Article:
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Mastering the Art of Concise Writing

write concisely

Many how-to guides stress that your writing must be clear and concise, yet the exact definition of conciseness is as elusive as an esthetic category of elegance. Can one objectively measure it? Isn’t it all just a matter of taste? What can you do to achieve conciseness?

In this post, I don’t promise you a simple recipe. Instead, I will share with you some rules of thumb along with my personal observations stemming from years of practice as a paper writer.

First of all, let’s try to define conciseness. It is a bit tricky. It’s not as simple as following a step-by-step guide but not as vague as the nebulous “essence of elegance” either. Concise writing serves its purpose well and clearly communicates the message to the intended reader. That’s the major source of confusion because “concise” will mean different things for a paragraph in a course book, a monograph, and an email. That brings us to the first rule of concise writing.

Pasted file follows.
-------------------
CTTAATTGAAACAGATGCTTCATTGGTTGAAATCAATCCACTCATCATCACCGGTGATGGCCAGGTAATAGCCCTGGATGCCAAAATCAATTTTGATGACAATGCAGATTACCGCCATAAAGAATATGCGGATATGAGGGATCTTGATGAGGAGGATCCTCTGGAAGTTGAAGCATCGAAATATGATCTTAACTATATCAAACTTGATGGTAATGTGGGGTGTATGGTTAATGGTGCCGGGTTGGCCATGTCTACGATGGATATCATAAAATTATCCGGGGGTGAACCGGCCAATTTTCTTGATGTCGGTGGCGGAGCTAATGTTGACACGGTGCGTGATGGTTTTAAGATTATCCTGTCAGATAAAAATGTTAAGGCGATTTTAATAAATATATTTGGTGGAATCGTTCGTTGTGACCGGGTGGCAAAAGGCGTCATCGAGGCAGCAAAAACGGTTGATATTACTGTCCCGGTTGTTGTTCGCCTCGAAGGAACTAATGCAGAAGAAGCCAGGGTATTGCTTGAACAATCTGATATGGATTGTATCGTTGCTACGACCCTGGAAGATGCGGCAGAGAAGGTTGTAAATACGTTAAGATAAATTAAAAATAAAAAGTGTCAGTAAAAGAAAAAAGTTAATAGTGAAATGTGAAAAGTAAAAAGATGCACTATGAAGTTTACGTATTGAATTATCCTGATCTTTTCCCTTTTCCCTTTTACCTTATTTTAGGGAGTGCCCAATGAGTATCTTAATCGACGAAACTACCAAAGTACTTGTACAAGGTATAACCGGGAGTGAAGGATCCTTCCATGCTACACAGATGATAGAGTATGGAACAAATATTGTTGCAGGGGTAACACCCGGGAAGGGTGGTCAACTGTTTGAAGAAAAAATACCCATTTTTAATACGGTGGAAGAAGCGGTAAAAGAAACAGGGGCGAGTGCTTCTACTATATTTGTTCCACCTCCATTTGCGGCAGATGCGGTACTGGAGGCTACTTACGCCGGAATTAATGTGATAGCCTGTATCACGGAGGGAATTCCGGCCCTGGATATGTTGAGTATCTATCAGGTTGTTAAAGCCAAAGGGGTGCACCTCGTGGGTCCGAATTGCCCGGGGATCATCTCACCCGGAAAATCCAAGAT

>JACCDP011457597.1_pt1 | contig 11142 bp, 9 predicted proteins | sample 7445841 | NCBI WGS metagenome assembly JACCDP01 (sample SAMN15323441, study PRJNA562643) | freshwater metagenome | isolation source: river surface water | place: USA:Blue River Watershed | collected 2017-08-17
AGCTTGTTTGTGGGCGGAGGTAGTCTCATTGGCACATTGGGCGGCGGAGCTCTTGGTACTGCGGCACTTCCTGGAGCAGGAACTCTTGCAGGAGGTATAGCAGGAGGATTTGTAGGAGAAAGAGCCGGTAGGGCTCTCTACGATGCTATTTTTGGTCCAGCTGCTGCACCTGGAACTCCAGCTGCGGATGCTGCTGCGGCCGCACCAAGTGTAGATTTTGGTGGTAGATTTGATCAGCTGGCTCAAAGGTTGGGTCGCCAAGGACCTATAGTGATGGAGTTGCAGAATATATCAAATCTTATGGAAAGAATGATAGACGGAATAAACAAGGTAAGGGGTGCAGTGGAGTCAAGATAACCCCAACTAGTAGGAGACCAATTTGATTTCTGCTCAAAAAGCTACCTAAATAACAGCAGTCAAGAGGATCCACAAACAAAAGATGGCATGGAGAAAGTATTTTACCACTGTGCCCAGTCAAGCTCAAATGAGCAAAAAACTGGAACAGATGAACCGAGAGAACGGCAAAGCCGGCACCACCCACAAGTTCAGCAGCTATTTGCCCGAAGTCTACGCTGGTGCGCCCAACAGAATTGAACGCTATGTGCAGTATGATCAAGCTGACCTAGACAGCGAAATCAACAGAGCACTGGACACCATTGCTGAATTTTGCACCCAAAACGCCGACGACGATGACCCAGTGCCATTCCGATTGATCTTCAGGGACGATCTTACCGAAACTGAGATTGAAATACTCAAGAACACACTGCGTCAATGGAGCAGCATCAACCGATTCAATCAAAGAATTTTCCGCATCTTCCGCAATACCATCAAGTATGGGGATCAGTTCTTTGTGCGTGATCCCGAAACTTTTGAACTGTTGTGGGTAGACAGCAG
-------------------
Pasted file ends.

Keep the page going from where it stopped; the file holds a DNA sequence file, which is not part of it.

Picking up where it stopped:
Remember your audience

You must suit your writing to accommodate your audience. Many guides on conciseness, for example, say that you should avoid professional jargon or long, bookish words, but this will not necessarily make your writing concise. If you are writing for a professional audience, jargon is relevant. It helps you communicate efficiently. Yet, if you write for a general audience, you should avoid overly complicated terminology. If using some terms is necessary, give a brief definition to prime your readers.

On the other hand, you shouldn’t over-explain commonplace things. If your intended audience is your peers in World Literature class, you probably shouldn’t preface your essay on gender representation in Shakespeare’s plays with explanations of who Shakespeare was and his place in culture.

Assessing your reader’s level of competence in the topic and adjusting your writing to cater to your audience is key for creating concise texts.

Define your purpose